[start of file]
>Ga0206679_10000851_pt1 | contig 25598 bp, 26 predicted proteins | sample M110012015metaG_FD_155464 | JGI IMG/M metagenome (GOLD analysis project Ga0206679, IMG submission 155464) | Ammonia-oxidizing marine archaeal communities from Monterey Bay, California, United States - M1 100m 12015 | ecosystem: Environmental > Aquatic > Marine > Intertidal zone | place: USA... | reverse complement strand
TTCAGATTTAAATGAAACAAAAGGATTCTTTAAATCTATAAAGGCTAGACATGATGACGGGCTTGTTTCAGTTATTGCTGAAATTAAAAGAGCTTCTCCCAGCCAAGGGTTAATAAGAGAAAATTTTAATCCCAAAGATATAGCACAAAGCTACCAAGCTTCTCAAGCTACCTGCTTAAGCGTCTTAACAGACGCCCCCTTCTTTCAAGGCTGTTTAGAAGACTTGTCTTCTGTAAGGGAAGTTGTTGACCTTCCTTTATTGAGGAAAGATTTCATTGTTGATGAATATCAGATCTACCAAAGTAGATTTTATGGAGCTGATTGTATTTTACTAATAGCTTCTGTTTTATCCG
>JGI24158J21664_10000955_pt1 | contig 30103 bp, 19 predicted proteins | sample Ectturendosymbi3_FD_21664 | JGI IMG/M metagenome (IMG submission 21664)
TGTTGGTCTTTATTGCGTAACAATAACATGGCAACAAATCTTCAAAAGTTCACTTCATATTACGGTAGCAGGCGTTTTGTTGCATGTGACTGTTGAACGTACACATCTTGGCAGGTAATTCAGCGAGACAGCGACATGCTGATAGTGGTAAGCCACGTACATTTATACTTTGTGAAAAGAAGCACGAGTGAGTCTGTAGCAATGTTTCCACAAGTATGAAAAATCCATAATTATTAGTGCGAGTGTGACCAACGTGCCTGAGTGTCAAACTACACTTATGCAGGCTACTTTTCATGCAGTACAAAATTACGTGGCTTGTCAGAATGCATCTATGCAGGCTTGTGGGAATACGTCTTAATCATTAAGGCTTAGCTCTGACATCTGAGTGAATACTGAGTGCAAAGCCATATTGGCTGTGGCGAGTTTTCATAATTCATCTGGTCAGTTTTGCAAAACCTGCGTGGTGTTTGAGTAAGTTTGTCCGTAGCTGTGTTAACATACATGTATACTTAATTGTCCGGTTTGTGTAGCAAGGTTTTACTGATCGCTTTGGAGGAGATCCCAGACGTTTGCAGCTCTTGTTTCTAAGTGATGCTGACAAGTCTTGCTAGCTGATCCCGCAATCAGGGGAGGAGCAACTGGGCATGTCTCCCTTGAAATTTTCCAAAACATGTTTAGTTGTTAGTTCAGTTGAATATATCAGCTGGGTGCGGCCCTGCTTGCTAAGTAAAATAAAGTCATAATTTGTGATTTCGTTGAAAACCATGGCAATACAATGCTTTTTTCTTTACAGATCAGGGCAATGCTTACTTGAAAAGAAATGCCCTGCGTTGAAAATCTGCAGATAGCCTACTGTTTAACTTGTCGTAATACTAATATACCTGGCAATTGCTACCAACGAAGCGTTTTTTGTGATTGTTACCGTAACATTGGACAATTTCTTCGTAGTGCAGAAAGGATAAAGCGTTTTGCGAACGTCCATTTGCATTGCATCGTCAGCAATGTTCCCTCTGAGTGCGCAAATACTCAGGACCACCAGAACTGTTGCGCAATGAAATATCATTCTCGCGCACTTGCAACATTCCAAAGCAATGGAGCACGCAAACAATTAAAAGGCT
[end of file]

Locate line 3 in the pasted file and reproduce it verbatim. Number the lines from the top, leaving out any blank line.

>JGI24158J21664_10000955_pt1 | contig 30103 bp, 19 predicted proteins | sample Ectturendosymbi3_FD_21664 | JGI IMG/M metagenome (IMG submission 21664)